Narratives for Inspection reports


Again I am a new Inspector and am seeking council from those of you who have been around awhile. I see that InterNACHI has a listing of narratives that can be purchased. Are they worth while? I ask because I am still learning and thought they might help me to ensure I word my concerns correctly.

Also is there a form that is computer based for Wood Destroying Organisms?

Thanks for any and all input.

I started inspections before Kenton wrote his narratives, so I have never used them all.

However, those that have purchased his narratives, that I am aware of, have gotten off to a great start and continuation of their inspection career’s challenges in coming up with their own narratives.

I think you would benefit by using them just because you are here asking about writing narratives.

Enjoy inspecting! :smile:

1 Like

I purchased them. It takes a lot of work to weed through and customize the template properly with them. Think several full days of just narrative filtering, shifting, rewriting etc… but it was worth it. It helped me to be a better narrative author and I have received a lot of positive feedback on how I write reports.

1 Like


Are the narratives broken down into systems such as roofing, electrical and so on? How many narratives are there in the package? Any other feedback you think would be useful. Thank you,

What software are you using James?

Homegauge as of right now.

So in Homegauge when you install the narratives, it is actually a full template. It is a system by system template that is very inclusive but has a couple of holes. The best thing that you can do is to install it and if you use homegauge connect go ahead and try to follow it’s layout with your standard inspection procedure on your or a friends home. You will note that you do things differently and will ahve to move some sections around. Then after it is in order for you, the task of clearing out comments that do not apply to your region is semi daunting. On top of that there are sections that are missing the proper comments so you need to move comments around and tweak them, this is not super simple in homegauge, lots of clicks. Once you get all of that it will become a living template. You will find things you want changed, added, deleted as you continue your career and will constantly be updating the template. I am pretty sure I modify it almost every time.

Everyone wants to speed up their report process. Canned narratives do not speed things up. They also do not apply exactly to your particular issue, so they have to be modified (for a good report).

I know your trying to learn, not just go fast. These narratives are a good learning tool to learn how to report things.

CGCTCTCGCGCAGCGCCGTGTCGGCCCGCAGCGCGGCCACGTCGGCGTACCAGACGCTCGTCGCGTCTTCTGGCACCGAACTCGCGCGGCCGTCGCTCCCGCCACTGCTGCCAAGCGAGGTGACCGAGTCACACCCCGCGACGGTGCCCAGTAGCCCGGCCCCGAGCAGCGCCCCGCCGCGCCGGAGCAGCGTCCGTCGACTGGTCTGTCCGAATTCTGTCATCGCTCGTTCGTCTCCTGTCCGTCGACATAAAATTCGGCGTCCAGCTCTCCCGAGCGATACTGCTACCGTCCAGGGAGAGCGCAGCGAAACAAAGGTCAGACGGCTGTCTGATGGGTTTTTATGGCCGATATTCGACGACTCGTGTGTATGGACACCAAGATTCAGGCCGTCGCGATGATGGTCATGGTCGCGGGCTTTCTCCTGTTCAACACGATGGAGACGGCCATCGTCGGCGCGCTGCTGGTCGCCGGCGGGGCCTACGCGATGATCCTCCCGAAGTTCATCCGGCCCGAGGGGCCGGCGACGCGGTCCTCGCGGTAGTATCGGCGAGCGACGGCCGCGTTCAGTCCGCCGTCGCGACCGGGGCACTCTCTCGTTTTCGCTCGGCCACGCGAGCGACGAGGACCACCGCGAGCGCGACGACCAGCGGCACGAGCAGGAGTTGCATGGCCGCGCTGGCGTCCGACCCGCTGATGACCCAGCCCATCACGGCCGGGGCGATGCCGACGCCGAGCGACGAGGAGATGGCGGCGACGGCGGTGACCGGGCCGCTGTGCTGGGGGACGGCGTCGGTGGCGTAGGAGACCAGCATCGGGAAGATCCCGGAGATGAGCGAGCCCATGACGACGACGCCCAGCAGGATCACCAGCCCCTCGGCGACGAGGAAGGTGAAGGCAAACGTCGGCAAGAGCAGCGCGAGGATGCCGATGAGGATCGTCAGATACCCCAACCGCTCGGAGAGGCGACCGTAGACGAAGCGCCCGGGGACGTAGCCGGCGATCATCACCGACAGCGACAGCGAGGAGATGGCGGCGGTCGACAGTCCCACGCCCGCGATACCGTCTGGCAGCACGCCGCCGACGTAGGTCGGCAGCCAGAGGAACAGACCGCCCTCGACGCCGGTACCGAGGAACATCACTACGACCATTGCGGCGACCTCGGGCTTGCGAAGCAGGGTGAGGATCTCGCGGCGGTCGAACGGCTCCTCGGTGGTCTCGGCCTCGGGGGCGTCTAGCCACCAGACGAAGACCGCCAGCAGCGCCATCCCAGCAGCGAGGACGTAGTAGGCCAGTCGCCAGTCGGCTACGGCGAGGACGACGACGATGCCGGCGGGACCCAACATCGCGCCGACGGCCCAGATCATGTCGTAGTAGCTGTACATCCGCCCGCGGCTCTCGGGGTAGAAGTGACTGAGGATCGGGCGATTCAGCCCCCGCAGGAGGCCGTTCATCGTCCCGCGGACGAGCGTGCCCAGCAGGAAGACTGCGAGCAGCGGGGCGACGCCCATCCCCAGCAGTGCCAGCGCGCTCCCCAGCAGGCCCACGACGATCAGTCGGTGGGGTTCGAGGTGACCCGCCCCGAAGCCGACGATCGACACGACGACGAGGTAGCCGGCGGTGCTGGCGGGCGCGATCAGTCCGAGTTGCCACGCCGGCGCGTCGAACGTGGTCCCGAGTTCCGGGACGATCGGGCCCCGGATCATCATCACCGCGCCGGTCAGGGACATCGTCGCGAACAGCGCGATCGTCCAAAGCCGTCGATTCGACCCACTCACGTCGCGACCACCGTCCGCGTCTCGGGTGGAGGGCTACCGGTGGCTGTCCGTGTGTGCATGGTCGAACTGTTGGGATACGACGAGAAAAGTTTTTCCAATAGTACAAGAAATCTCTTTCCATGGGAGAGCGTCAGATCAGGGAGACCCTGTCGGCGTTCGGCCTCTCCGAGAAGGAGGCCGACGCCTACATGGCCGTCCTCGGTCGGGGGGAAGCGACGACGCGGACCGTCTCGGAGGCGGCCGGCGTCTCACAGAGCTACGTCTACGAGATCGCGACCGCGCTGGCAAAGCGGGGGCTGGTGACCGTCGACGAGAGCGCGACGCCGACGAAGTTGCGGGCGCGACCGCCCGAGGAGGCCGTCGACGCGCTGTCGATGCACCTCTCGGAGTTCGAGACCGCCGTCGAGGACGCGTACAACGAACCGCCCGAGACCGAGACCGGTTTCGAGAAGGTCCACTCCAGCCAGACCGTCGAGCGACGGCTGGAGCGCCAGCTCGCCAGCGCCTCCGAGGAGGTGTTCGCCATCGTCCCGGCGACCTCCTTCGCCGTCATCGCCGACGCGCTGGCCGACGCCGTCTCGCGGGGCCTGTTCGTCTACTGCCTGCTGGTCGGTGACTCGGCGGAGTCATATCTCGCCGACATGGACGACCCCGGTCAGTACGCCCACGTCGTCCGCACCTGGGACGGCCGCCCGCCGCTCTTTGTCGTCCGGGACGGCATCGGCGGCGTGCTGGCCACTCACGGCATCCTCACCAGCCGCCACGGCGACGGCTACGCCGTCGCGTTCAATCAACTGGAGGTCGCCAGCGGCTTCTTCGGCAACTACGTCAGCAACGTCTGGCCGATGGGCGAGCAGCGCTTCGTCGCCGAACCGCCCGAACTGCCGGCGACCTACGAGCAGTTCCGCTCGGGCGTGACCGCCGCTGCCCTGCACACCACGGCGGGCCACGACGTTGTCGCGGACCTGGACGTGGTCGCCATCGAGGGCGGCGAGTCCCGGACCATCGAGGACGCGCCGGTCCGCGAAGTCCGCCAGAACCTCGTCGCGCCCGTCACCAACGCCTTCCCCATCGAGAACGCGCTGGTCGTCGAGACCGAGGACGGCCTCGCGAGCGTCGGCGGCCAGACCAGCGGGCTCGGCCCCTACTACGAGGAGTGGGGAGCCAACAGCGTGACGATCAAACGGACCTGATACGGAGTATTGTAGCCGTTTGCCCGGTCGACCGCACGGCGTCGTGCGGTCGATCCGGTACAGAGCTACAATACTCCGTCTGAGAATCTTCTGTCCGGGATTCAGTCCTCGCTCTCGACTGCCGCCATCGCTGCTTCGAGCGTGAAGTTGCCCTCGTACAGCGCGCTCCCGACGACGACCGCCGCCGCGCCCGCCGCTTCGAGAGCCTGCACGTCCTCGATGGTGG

We all use narratives to some extent, but I recommend you make your own. Make them so that in every inspection they apply to the issue. Like when reading building codes. A long winded explanation of an issue that applies in every instance, so you down have to type it out every time. Then add the particulars like location and unique observations you want to report.

Also when using someone else’s narratives; you have to find the narrative, read it and see if it applies, modify it to fit your case, and post it. If you wrote it, you know if it applies or not.

If you can’t write a narrative about what you see and why it is an issue, your not ready to be inspecting yet. Report writing is a hundred times more important than inspecting the building in this business. Communication to your client, REA’s and sellers is paramount in keeping your butt out of the fire.



Thank you for your input. I have been using Homegauge software and have found the few narratives they have confusing and difficult to use. I have been writing my own narratives as I have performed inspections. I would and do make adjustments to any narrative to fit the situation and circumstances of the particular inspection.
I have alwàys tried to learn from others who have had more experience than me in what ever field I have worked in be it education or management. I would be using the narratives as a learning tool as much as a work resource. I enjoy seeing and understang others thought process and how they might word things. Even the narratives I have written in my short time I have adjusted and improved on as I learn more.
Thank you again for your suggestions.

Good luck with it, it’s a long ongoing journey! :sweat_smile:

Narratives do not have to be scientific, they just have to describe what your looking at and what is wrong with it so someone can find it and fix it (if requested by the client). I prefer to keep things short (no opinions, justifications, or potentially unrelated content). This keeps the arguments down and confusion on your clients part. If they want to know more, make yourself available to follow up phone calls any time after the inspection.